For those who were psyched by the prospect of seeing a new Die Hard movie this spring, but were disappointed by A Good Day to Die Hard, good news: Olympus Has Fallen is exactly the sort of silly, third rate, ridiculously enjoyable Die Hard knock-off that A Good Day to Die Hard should have been.

This may come as a bit of a surprise given that the whole “Die Hard in the White House” was done before in season 7 of 24 and that Gerard Butler is no substitute for Kiefer Sutherland. But thanks to the glorious incompetence of first time screenwriters Creighton Rothenberger and Katrin Benedikt, Olympus Has Fallen is a preposterous, deliriously entertaining mess that makes the White House hostage crisis in 24 look like a documentary.

The movie begins with the president (Aaron Eckhart) boxing in the official Camp David boxing ring with his favourite secret service agent, Mike Banner (Butler). But Banner doesn’t remain the president’s favourite secret service agent for very long. On the way back from Camp David, the president’s car accidentally swerves off a bridge, and although Banner manages to get the president out in time, the first lady plummets to her death. As a result, Banner is forced out of the secret service and becomes a private security consultant.

It’s at this point that the movie gets extremely silly extremely fast. If you thought that the “North Korea launches full scale attack on American soil” plot from the Red Dawn remake was implausible, the screenwriters of Olympus Has Fallen do that movie one better: the White House is attacked not by North Korea, but by a North Korean terrorist organization which, while not affiliated with the North Korean government, somehow has access to billions of dollars worth of weapons (including a plane that’s able to take down several American jet fighters over Washington D.C.). Luckily, as the terrorists are waging their attack, Mike Banner happens to be taking a walk by the White House. Although every secret service agent and U.S. citizen within a 10 mile radius of the White House is blown to bits, Banner manages to sneak into the building’s front door, at which point he begins adopting the tactics of John McClane and slowly picks off the terrorists one by one.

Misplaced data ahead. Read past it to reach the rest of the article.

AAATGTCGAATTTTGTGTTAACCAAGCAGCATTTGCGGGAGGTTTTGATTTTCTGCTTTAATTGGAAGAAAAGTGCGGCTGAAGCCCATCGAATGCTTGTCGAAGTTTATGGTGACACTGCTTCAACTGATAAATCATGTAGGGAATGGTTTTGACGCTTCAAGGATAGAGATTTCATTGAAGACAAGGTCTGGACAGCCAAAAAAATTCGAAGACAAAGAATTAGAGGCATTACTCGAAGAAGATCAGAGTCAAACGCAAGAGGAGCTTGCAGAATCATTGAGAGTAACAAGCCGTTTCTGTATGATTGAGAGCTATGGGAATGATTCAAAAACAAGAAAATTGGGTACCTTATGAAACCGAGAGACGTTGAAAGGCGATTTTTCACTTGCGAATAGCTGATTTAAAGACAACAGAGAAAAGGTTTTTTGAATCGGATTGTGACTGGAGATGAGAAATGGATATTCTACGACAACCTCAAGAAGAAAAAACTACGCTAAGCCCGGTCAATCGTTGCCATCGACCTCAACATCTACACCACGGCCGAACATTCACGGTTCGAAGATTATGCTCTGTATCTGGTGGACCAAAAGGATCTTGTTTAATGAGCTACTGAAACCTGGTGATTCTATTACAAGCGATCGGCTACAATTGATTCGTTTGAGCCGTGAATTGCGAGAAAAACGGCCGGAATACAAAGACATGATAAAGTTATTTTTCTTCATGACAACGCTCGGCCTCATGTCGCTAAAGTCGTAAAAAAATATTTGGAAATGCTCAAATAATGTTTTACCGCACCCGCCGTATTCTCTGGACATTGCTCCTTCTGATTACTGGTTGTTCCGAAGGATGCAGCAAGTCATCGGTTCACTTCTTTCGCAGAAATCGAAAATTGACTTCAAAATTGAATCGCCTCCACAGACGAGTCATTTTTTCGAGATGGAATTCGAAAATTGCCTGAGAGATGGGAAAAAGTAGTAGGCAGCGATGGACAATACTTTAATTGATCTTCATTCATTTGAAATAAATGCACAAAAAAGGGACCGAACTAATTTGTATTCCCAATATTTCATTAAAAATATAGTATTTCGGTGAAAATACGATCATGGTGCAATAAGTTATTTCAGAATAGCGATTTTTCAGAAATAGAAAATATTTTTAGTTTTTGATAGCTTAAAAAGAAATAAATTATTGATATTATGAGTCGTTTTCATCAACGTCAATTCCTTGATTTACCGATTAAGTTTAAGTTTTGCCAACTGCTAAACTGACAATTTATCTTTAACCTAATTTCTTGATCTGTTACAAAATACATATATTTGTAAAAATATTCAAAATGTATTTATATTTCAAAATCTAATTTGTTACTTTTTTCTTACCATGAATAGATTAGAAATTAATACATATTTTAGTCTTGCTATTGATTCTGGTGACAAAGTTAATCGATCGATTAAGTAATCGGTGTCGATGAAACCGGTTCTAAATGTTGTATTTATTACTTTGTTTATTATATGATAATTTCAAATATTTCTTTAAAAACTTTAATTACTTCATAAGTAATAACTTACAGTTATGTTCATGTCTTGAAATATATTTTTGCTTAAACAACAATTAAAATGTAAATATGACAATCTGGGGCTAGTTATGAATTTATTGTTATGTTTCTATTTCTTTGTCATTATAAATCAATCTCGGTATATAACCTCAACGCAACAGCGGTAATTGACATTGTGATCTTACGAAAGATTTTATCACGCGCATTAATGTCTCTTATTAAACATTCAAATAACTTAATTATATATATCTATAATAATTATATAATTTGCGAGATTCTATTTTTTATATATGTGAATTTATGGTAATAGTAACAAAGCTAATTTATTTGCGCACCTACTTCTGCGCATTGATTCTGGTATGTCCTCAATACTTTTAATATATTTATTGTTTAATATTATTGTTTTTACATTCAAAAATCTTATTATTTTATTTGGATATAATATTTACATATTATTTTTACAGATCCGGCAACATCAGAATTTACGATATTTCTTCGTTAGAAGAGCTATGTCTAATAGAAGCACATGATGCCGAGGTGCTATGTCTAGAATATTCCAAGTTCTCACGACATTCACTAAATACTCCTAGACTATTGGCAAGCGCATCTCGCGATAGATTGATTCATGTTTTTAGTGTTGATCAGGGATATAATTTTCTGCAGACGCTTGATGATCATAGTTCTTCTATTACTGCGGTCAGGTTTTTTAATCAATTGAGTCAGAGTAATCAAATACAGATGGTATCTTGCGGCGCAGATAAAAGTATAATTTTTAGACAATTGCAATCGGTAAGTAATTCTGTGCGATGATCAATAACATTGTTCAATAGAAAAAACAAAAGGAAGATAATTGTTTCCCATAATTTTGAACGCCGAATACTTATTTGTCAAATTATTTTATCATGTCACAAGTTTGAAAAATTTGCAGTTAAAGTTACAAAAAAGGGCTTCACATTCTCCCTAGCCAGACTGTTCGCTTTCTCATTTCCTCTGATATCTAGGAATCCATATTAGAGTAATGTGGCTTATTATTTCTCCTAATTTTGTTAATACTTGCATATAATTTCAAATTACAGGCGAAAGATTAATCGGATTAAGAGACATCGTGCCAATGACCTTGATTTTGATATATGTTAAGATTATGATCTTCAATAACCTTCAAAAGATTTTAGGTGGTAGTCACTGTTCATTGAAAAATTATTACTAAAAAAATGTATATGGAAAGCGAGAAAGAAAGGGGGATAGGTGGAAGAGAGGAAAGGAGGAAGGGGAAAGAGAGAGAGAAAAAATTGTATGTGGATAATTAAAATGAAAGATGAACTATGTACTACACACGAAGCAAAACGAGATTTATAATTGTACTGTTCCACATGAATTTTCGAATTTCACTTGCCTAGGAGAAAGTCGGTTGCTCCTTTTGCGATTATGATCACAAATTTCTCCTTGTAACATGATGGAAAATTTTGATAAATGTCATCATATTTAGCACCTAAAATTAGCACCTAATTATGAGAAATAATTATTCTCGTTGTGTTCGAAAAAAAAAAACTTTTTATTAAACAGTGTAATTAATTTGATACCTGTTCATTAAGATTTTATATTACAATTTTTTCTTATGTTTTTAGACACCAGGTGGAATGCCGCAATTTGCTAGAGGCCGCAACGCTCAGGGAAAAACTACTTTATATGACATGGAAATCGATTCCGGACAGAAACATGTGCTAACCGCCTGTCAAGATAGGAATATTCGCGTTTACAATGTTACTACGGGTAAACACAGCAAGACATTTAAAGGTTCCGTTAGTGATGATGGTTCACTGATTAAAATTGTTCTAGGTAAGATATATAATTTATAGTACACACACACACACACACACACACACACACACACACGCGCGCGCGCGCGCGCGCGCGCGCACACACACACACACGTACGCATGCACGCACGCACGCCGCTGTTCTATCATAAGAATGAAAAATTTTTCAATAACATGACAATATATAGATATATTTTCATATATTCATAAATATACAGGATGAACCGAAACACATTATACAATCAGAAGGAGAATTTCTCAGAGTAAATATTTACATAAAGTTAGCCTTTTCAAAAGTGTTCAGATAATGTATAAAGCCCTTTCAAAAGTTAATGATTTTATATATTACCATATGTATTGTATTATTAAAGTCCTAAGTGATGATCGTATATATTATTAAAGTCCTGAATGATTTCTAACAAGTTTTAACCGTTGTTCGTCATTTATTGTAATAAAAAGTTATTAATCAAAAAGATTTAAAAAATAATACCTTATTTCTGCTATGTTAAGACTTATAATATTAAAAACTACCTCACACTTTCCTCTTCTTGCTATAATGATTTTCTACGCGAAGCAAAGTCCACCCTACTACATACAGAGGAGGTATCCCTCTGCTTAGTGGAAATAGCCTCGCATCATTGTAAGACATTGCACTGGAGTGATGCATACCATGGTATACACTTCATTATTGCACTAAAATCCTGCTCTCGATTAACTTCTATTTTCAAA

Here are some of the things that happen once Banner is inside the White House: He gets into a fight with a terrorist guard in the Oval Office and kills him by smashing him over the head with a bust of Abraham Lincoln; he talks over the phone with the terrorist leader and, rather than saying “Goodbye”, says “Let’s play a game of f*** off—you can go first”; he ties up two terrorists and threatens to torture them if they don’t talk, but the terrorists just laugh at him, so he stabs one in the neck and says, “Whoops! I must be getting rusty at this!”, then stabs the other in the thigh and yells in his face, Jack Bauer-style.

It’s unclear how much of Olympus Has Fallen is supposed to be funny. For every one-liner or death-by-Lincoln-bust, there’s a shot of a torn American flag blowing in the wind set to mournful music. Theses misguided attempts at solemnity only make the movie that much funnier.

But what makes the movie especially amusing is that it copies off Die Hard even when copying Die Hard doesn’t seem to serve any purpose. For instance, there’s a subplot involving Banner’s wife (Radha Mitchell), who is mad at Banner for some reason. This storyline goes absolutely nowhere, but since Die Hard contained a similar subplot and since the Die Hard screenplay is apparently a sacred text, well, how could the screenwriters not include it?

The makers of Olympus Has Fallen probably didn’t intend for it to be a comedy, but nevertheless, it’s an early candidate for funniest movie of the year.